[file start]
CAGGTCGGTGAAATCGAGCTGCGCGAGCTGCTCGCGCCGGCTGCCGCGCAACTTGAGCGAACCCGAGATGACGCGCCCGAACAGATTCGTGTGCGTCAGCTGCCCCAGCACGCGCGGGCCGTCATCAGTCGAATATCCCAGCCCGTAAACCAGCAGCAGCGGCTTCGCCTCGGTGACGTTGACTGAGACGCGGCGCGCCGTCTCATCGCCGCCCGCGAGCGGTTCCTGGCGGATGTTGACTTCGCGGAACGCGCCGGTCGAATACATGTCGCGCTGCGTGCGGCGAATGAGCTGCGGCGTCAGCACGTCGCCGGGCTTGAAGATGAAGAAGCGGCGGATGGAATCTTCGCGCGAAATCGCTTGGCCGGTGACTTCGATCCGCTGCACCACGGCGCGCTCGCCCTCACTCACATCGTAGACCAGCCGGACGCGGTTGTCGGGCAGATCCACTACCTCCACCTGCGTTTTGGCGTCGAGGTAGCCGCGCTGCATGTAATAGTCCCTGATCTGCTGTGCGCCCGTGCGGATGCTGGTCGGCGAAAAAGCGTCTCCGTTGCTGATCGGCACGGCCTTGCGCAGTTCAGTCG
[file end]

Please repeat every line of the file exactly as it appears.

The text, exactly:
CAGGTCGGTGAAATCGAGCTGCGCGAGCTGCTCGCGCCGGCTGCCGCGCAACTTGAGCGAACCCGAGATGACGCGCCCGAACAGATTCGTGTGCGTCAGCTGCCCCAGCACGCGCGGGCCGTCATCAGTCGAATATCCCAGCCCGTAAACCAGCAGCAGCGGCTTCGCCTCGGTGACGTTGACTGAGACGCGGCGCGCCGTCTCATCGCCGCCCGCGAGCGGTTCCTGGCGGATGTTGACTTCGCGGAACGCGCCGGTCGAATACATGTCGCGCTGCGTGCGGCGAATGAGCTGCGGCGTCAGCACGTCGCCGGGCTTGAAGATGAAGAAGCGGCGGATGGAATCTTCGCGCGAAATCGCTTGGCCGGTGACTTCGATCCGCTGCACCACGGCGCGCTCGCCCTCACTCACATCGTAGACCAGCCGGACGCGGTTGTCGGGCAGATCCACTACCTCCACCTGCGTTTTGGCGTCGAGGTAGCCGCGCTGCATGTAATAGTCCCTGATCTGCTGTGCGCCCGTGCGGATGCTGGTCGGCGAAAAAGCGTCTCCGTTGCTGATCGGCACGGCCTTGCGCAGTTCAGTCG